Whit Stillman returns to the big screen after a thirteen-year hiatus with the delightfully whimsical and wacky college comedy   Damsels in Distress , which follows a group of misfit female students seeking to better the lives of others .

Writer/director Stillman has been absent from the big screen since his 1998 film,   The Last Days of Disco . His return is much welcomed with   Damsels in Distress.   Utilizing his signature witty and refined dialogue style, the film follows a group of strangely offbeat “damsels” who seek out to improve the lives of their fellow students through proper hygiene instruction, tap dancing and donut hand-outs. This group of well-dressed and well-mannered women are often distressed by the university men-folk who lack the charm, intelligence and cleanliness they so desire.

The film has a   Clueless -esque set-up that sees the strong-willed Violet (Greta Gerwig) and her cronies taking transfer student Lily (Analeigh Tipton) under their tutelage, which includes running the Dunkin’ Donuts-sponsored campus suicide prevention centre – free coffee and donuts for the depressed only. Though the female characters strive for intelligence, they are still one-dimensionally vapid, almost exclusively focusing on boys and fashion. However, their superficial focus isn’t necessarily a bad thing in a film that has a fair amount of laugh-out-loud humour embedded in the dense dialogue.

An almost absurdist film that isn’t quite grounded in reality,   Damsels in Distress  is a light-hearted, feel-good type of movie without the deeper resonance found in Stillman’s previous work. Perfectly cast, Gerwig gives a Chloe Sevigny-like performance as the assured Violet, the queen bee of the group who is determined to start a dance craze called the “˜Sambola.’ And it’s about time the actress has been given a chance to shine in a film with a decent script after small roles in the horrendous films   No Strings Attached ,   Arthur and the muddled   Greenberg. She dissects each line of dialogue carefully and slowly in contrast to Analeigh Tipton’s Lily, with whom the audience is meant to identify with in the recognition that this group of damsels is more than a little off.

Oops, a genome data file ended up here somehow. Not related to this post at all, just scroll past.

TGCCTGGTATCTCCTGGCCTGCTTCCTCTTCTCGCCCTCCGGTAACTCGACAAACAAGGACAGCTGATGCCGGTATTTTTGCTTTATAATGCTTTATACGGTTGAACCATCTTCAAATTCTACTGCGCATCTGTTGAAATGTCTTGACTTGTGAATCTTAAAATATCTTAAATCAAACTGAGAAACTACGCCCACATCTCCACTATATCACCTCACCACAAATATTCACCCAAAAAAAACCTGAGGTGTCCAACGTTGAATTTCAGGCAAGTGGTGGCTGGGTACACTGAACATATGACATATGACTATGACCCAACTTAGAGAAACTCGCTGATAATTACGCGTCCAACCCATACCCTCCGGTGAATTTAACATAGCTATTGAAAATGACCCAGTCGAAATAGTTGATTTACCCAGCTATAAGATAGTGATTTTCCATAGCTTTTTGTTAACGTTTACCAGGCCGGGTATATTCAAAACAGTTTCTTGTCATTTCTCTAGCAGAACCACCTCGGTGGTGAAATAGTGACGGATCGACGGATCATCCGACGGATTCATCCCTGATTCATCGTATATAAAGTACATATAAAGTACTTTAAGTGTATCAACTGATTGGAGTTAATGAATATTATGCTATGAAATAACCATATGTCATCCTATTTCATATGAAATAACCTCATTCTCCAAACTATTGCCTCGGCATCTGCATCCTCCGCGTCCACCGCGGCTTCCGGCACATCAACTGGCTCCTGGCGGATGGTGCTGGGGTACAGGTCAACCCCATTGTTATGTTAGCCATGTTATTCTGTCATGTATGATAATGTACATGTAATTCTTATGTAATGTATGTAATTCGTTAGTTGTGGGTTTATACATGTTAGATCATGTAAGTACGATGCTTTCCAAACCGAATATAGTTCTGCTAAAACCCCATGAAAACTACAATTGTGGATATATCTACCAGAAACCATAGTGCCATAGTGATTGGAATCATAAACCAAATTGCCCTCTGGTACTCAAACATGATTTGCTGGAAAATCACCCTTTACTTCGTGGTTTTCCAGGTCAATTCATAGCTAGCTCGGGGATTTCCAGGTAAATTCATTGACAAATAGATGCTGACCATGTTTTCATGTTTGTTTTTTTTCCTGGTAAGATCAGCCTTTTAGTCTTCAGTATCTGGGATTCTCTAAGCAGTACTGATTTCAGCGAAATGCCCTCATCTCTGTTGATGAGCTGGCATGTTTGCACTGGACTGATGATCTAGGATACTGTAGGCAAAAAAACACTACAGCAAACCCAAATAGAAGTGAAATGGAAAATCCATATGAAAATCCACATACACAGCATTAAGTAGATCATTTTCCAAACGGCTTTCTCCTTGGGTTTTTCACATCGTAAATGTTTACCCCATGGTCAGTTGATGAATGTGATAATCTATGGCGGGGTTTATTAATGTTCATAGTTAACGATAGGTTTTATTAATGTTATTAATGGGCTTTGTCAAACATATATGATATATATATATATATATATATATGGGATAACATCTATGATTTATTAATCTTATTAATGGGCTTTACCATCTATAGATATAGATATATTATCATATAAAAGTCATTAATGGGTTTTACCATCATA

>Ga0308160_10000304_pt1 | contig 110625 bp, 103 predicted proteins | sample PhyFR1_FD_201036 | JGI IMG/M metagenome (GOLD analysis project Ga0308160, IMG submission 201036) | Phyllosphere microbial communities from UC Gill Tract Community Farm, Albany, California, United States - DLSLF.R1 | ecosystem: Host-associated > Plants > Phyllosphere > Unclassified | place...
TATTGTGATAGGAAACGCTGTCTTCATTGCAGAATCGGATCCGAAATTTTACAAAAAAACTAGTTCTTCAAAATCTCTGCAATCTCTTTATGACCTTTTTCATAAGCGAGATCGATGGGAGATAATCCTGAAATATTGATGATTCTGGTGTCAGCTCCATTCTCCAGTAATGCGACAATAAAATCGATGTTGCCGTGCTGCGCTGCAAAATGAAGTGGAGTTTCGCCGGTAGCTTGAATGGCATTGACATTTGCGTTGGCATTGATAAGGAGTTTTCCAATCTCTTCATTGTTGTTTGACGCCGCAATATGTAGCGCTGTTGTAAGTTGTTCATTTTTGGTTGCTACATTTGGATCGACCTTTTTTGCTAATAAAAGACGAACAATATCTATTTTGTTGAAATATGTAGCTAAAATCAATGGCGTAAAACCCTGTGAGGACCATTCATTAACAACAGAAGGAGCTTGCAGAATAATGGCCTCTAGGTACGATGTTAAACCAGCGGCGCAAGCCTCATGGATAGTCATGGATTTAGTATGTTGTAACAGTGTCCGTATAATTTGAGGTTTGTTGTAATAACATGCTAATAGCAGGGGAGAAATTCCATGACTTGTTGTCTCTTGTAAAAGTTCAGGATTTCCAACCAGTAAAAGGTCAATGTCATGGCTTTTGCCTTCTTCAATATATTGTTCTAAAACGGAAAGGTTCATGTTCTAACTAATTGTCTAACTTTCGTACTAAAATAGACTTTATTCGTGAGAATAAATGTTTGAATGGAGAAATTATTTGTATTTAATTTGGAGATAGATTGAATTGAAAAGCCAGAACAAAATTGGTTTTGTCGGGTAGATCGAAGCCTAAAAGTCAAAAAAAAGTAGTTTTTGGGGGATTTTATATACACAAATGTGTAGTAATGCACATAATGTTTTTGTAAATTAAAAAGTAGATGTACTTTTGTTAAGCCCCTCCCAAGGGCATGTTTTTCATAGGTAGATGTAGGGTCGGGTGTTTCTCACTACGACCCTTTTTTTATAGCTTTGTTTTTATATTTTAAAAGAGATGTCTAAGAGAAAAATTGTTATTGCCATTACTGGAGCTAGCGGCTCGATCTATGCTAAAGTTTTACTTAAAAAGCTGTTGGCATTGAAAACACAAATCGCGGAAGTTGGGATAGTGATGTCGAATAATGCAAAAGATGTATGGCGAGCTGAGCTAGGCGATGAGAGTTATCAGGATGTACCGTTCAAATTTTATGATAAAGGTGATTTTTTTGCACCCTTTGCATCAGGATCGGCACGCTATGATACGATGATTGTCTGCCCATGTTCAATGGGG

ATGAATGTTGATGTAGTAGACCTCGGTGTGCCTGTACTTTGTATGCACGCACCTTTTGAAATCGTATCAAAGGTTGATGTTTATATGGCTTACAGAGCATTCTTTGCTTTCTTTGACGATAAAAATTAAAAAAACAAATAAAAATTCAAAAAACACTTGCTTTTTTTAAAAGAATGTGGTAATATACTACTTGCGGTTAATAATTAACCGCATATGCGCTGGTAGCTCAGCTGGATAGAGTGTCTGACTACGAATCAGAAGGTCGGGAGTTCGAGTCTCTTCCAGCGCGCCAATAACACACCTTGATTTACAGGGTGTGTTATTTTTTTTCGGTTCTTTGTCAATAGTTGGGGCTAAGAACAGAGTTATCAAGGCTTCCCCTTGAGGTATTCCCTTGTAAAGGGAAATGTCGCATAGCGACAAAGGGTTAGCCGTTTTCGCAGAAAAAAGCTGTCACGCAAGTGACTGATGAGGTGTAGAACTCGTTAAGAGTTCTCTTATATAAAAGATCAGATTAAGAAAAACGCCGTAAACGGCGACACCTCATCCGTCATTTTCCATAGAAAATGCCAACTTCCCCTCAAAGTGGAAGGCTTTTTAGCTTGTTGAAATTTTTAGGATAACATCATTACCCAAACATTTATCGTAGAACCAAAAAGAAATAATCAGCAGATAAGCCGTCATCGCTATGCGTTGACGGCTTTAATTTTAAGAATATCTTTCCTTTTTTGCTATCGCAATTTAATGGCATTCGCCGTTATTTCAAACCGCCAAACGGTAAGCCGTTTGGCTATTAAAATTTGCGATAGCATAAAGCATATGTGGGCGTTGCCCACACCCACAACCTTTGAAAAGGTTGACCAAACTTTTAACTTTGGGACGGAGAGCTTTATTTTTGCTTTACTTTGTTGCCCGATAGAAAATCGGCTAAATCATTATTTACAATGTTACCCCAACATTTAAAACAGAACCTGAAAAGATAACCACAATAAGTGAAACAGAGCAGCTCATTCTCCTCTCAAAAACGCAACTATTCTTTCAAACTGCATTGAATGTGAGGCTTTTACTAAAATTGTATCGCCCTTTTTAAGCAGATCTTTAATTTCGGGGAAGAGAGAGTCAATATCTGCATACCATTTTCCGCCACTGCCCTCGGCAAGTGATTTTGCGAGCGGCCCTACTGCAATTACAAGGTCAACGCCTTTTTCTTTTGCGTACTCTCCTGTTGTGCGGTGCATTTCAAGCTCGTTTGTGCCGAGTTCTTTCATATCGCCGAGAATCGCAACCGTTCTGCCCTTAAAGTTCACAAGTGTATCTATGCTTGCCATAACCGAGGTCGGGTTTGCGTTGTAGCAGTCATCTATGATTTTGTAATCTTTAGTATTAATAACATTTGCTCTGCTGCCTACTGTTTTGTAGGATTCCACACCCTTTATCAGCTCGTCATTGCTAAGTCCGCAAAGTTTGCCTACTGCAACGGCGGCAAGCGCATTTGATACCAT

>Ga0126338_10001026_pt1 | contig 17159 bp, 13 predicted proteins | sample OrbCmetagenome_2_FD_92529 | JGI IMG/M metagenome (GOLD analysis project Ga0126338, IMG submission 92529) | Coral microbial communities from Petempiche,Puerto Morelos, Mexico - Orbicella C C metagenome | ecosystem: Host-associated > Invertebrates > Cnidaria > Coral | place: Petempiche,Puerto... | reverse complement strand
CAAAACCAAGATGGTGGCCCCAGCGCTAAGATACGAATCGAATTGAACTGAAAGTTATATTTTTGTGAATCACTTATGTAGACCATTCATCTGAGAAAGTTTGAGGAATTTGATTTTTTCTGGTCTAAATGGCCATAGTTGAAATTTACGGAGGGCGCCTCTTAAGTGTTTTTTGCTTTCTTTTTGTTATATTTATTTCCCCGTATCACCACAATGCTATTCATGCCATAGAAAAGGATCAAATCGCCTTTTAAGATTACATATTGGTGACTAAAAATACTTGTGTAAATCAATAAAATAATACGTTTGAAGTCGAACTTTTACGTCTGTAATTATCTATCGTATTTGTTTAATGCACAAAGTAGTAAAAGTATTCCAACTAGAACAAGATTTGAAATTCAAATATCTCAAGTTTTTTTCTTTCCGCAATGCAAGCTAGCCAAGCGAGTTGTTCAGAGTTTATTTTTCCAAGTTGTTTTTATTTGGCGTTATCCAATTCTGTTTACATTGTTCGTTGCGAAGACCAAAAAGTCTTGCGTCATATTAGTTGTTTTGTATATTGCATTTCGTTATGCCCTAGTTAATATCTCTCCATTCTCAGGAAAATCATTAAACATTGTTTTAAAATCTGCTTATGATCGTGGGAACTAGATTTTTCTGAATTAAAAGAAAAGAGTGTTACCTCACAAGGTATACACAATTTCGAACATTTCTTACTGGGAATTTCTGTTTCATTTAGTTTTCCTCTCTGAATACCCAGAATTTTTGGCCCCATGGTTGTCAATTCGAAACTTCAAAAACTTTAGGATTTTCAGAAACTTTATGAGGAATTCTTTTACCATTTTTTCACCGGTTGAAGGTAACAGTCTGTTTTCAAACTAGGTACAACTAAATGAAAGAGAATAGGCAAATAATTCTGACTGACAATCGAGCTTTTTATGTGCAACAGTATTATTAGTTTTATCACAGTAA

The men in the film aren’t given much of a chance to do anything other than put their foot in their mouths and act like buffoons. Their presence is used only to create mild conflict and provide comic relief, which almost seems like it has been inter-cut from a frat boy movie. At one point, they actually show up clad in togas. The object of affection, Charlie, played by Adam Brody, is merely used to inch the plot forward and provide for more welcomed zaniness that includes a musical number.

Overall,   Damsels in Distress  is a fun and enjoyable, if wholly forgettable film.

Damsels in Distress screened as part of the Special Presentations programme at TIFF.